July 11, 2020
AliExpress WW
China reports another drop in tourism revenue as recovery from coronavirus shock is delayed

China reports another drop in tourism revenue as recovery from coronavirus shock is delayed

AliExpress WW

A China Eastern Airlines plane stands on the pavement at Pudong International Airport in Shanghai, China, on Monday, June 8, 2020.

AliExpress WW

Tsilai Shen | Bloomberg via Getty Images

China’s struggle with the economic advantage of coronavirus is far from over.

The resumption of restrictions on social activities slowed the pace of recovery, as evidenced by a 69% drop in tourism revenue during the three-day Dragon Boat Festival, which officially ended on Saturday.

The restrictions mainly relate to Beijing, where authorities increased social distance measures and tightened control over trips to and from the capital after a group of cases of Covid-19 arose two weeks before the holiday. Across the country, many scenic spots still limit the number of visitors.

This year, about 48.81 million tourist trips during the festival generated revenue of 12.28 billion yuan ($ 1.73 billion), according to Ministry of Culture and Tourism of China. This led to a 68.8% decrease compared to 39.33 billion yuan in tourism revenue during the festival last year, which fell in early June. Then it was made about 95.98 million tourist trips. official numbers.

“Data on tourism and other activities over the past weekend of the Dragon Boat Festival (June 25–27) suggest that the recovery in the service sector remains weak for a number of obvious reasons,” said Tin Lu, chief economist at Nomura Chinese. He pointed to increased measures of social distancing and consumer confidence, “overshadowed by increased uncertainty and high unemployment.”

“Because of travel bans (a), there were almost no cross-border trips during this year’s Dragon Boat Festival,” said Lu. “These data indicate that, compared with the Labor Day holiday (in May), there were no significant improvements.”

Covid-19 first appeared at the end of last year in the Chinese city of Wuhan. In an attempt to control the spread of the disease, more than half of the country extended the closure of New Year holidays for at least a week in February.

Although the outbreak stopped within a few weeks, and by April most of the country had resumed work, China was faced with a new problem for travelers who brought the virus into the country from abroad. The proliferation of Covid-19 in major economies in a global pandemic that currently affects more than 10 million people and kills more than half a million, has also affected the demand for Chinese exports.

The country is trying to shift its dependence on exports to domestic consumption for growth. Since international borders are largely closed, the hope that billions of dollars spent on foreign tourism last year will now be redirected to China. According to official figures, only in the first half of last year, Chinese tourists spent 127.5 billion dollars abroad, primarily in other parts of Asia.

Less confident if most Chinese consumers have the income and confidence to spend at that level this year, given the shock of coronavirus. According to the National Bureau of Statistics, retail sales of consumer goods in China in the first five months of the year fell by 13.5% compared with the same period last year and amounted to about 13.87 billion yuan ($ 1.95 billion).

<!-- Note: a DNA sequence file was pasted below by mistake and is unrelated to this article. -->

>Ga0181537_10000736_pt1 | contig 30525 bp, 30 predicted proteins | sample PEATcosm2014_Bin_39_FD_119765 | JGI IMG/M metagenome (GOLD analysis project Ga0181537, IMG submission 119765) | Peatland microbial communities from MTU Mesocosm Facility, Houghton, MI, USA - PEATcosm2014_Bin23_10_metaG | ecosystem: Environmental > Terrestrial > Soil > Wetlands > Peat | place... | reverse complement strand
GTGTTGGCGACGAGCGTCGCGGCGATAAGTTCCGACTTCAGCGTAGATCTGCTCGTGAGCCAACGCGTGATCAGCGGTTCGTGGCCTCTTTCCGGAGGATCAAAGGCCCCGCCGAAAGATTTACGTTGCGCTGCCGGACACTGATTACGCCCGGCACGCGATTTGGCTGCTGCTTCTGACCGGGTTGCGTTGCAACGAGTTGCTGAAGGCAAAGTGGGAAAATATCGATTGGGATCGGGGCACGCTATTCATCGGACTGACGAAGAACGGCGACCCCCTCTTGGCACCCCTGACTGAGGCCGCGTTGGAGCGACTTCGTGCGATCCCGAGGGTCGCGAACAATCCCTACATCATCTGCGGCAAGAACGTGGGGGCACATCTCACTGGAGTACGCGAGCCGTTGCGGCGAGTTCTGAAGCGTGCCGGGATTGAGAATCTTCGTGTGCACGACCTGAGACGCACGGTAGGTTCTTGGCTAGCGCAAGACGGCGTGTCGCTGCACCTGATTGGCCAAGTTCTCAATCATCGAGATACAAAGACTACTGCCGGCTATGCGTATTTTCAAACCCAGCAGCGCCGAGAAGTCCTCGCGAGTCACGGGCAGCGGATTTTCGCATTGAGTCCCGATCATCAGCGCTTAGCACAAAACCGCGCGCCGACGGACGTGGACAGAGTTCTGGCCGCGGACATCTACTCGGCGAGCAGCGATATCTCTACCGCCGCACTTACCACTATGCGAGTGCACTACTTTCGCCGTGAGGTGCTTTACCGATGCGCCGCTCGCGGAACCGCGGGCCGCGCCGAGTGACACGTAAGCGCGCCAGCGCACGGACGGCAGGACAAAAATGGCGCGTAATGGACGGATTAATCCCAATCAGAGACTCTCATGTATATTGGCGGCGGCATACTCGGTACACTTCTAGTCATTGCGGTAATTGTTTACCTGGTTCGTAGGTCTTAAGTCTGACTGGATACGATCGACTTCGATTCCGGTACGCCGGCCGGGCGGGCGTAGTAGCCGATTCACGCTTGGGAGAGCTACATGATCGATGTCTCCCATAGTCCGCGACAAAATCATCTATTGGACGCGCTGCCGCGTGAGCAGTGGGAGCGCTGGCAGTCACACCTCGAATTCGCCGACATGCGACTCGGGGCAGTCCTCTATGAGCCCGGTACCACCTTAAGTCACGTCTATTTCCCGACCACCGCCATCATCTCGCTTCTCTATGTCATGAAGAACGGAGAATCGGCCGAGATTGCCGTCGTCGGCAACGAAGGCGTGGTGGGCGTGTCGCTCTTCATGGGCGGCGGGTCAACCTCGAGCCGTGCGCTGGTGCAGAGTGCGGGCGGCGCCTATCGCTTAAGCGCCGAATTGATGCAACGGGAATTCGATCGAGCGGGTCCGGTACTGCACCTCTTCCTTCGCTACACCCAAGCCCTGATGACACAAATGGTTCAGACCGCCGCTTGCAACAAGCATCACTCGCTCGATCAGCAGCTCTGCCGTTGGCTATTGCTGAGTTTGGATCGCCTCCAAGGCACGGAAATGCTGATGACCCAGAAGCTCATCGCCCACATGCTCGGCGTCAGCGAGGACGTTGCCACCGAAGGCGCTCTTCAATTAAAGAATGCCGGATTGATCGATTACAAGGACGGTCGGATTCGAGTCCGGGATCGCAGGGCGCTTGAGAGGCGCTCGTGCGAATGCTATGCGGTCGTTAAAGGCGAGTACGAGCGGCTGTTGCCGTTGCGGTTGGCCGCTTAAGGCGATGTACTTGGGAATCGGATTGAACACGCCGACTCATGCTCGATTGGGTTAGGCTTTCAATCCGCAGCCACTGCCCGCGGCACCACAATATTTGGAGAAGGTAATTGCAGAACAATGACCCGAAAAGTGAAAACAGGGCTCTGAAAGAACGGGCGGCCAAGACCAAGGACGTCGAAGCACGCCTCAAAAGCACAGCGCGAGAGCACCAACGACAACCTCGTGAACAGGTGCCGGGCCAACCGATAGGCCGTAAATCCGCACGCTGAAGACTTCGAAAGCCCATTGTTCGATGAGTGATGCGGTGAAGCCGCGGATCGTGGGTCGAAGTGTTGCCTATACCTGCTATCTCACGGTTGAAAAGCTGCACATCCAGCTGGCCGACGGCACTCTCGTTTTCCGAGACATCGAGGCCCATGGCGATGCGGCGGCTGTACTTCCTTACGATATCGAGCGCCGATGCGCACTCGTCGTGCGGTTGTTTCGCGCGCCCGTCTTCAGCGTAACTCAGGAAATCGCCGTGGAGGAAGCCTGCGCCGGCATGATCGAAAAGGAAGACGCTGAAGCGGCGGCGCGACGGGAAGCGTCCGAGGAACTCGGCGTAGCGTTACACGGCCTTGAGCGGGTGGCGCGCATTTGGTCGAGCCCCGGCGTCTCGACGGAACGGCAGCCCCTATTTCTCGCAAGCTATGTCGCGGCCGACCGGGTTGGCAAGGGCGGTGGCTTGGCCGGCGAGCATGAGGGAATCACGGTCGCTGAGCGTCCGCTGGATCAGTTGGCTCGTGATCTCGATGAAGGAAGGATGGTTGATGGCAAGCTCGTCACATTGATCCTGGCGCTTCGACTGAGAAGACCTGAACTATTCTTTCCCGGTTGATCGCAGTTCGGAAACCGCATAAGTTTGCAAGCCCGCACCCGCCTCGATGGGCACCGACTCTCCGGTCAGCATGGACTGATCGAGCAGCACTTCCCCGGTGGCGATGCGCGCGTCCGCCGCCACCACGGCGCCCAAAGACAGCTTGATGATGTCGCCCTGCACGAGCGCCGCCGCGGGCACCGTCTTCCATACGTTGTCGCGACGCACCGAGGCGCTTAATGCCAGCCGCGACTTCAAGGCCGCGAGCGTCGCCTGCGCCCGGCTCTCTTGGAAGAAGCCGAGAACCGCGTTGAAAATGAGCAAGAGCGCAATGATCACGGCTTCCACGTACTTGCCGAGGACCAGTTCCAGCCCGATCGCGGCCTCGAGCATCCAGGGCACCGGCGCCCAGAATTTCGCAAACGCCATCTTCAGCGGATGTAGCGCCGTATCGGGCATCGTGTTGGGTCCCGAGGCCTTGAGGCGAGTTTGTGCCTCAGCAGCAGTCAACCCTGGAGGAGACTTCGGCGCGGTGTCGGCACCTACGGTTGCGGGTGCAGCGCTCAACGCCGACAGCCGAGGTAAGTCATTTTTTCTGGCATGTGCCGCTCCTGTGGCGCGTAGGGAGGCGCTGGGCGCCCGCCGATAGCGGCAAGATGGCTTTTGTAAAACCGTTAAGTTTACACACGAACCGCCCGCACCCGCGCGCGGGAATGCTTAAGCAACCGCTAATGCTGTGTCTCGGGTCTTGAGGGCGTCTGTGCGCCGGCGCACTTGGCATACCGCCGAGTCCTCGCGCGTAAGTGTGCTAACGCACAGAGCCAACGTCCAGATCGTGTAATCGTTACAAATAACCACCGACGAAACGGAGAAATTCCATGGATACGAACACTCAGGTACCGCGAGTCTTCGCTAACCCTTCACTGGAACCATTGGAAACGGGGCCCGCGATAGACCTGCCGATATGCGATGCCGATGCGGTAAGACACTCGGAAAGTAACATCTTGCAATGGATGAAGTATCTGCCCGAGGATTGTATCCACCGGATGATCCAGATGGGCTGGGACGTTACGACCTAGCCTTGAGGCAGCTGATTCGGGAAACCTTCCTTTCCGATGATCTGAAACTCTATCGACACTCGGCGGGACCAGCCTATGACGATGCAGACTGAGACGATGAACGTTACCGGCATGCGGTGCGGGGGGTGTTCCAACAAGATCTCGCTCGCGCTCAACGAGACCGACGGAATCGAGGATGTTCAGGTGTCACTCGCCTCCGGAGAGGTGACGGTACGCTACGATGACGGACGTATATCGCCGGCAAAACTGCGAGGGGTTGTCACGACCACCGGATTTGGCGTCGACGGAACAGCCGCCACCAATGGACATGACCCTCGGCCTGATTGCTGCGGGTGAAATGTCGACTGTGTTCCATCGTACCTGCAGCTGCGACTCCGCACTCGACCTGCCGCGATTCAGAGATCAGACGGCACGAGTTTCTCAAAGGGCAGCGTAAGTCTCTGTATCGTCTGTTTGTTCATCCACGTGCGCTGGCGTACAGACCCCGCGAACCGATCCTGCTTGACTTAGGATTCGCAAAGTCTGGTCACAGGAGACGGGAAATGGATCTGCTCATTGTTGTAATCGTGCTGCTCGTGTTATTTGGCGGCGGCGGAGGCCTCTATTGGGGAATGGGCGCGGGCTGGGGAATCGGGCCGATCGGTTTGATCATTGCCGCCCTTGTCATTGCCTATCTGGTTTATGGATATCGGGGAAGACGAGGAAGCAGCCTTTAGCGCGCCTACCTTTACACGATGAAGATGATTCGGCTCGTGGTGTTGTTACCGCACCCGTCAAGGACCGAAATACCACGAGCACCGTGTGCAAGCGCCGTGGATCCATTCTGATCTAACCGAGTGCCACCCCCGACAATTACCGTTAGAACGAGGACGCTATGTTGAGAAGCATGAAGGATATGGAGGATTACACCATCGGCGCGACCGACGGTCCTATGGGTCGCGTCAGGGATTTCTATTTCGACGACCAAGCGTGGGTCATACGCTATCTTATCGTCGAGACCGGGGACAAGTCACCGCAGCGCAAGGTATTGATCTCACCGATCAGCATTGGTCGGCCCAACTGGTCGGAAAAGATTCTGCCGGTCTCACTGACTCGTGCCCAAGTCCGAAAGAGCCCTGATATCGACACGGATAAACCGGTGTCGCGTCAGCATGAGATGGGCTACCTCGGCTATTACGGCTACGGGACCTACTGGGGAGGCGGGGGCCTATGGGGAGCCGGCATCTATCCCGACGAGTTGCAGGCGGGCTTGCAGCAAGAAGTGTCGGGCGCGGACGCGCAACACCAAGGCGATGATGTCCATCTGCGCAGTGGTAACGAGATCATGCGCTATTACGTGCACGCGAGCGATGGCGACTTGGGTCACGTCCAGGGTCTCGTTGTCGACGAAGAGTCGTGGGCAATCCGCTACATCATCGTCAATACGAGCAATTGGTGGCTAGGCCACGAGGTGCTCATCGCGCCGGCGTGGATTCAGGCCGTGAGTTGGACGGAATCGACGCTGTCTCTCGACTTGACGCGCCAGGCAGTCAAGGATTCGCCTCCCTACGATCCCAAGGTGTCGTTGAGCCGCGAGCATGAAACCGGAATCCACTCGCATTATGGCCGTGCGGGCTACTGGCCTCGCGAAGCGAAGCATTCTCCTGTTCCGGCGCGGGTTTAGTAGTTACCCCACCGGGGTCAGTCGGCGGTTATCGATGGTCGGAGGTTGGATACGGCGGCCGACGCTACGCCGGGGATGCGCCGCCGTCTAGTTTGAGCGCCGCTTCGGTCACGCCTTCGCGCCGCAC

Ctrip, a Chinese travel booking site, said in a report that tourism recovery has slowed during the last festival compared to two other public holidays in the past three months.

Demand for travel remains

But the numbers show that the Chinese still want to spend on vacation, even if restrictions make travel to the capital and vice versa more difficult. A two-day walk to the nearest destination within the country also usually costs less than a week-long trip abroad for shopping.

For example:

  • According to Ctrip, airline searches and ticket reservations for the last Dragon Boat Festival have recovered to 70% of the levels observed last year.
  • Hotel bookings rose 15% in June from the previous month, and more than 60% of travelers booked products at four or five star hotels, Ctrip said.
  • Supported by Tencent Mafengwo reported an increase in demand for individual travel packages and local travel destinations, while noting looking for “camping” and related conditions rose 122% in June compared with the previous month, according to state media.
  • According to Ctrip, Shanghai, the southern city of Guangzhou, the southwestern city of Chengdu and the city of Sanya on Hainan, were the four main departure and arrival points for air travel.
  • According to Ctrip, the Shanghai Disney Resort and Emperor Qinsihuang Mausoleum Museum in Xi’an were among the 20 most popular destinations.

McKinsey expects that if all tourism spending moves to domestic markets, revenue for China will be $ 238 billion, compared to $ 52 billion for the United States.

Slow recovery ahead

“We see the journey coming back,” said Steve Saxon, partner at McKinsey, in a telephone interview last week. But for the full restoration of demand for air travel, it may take at least three years, the company predicts.

Beijing Daxing International Airport opened in the fall of 2019 on the southern edge of the capital of China.

Evelyn Cheng | CNBC

With regard to Chinese infrastructure built to connect overseas, such as Beijing Daxing International Airport, which opened last fall, it will take longer to see a return on investment, especially since business travel is expected to be reduced.

“Beijing Daxing and the new Guangzhou Terminal 2 are actually very well designed for international travelers,” Saxon said. “This feature will not be used in the next two years.”

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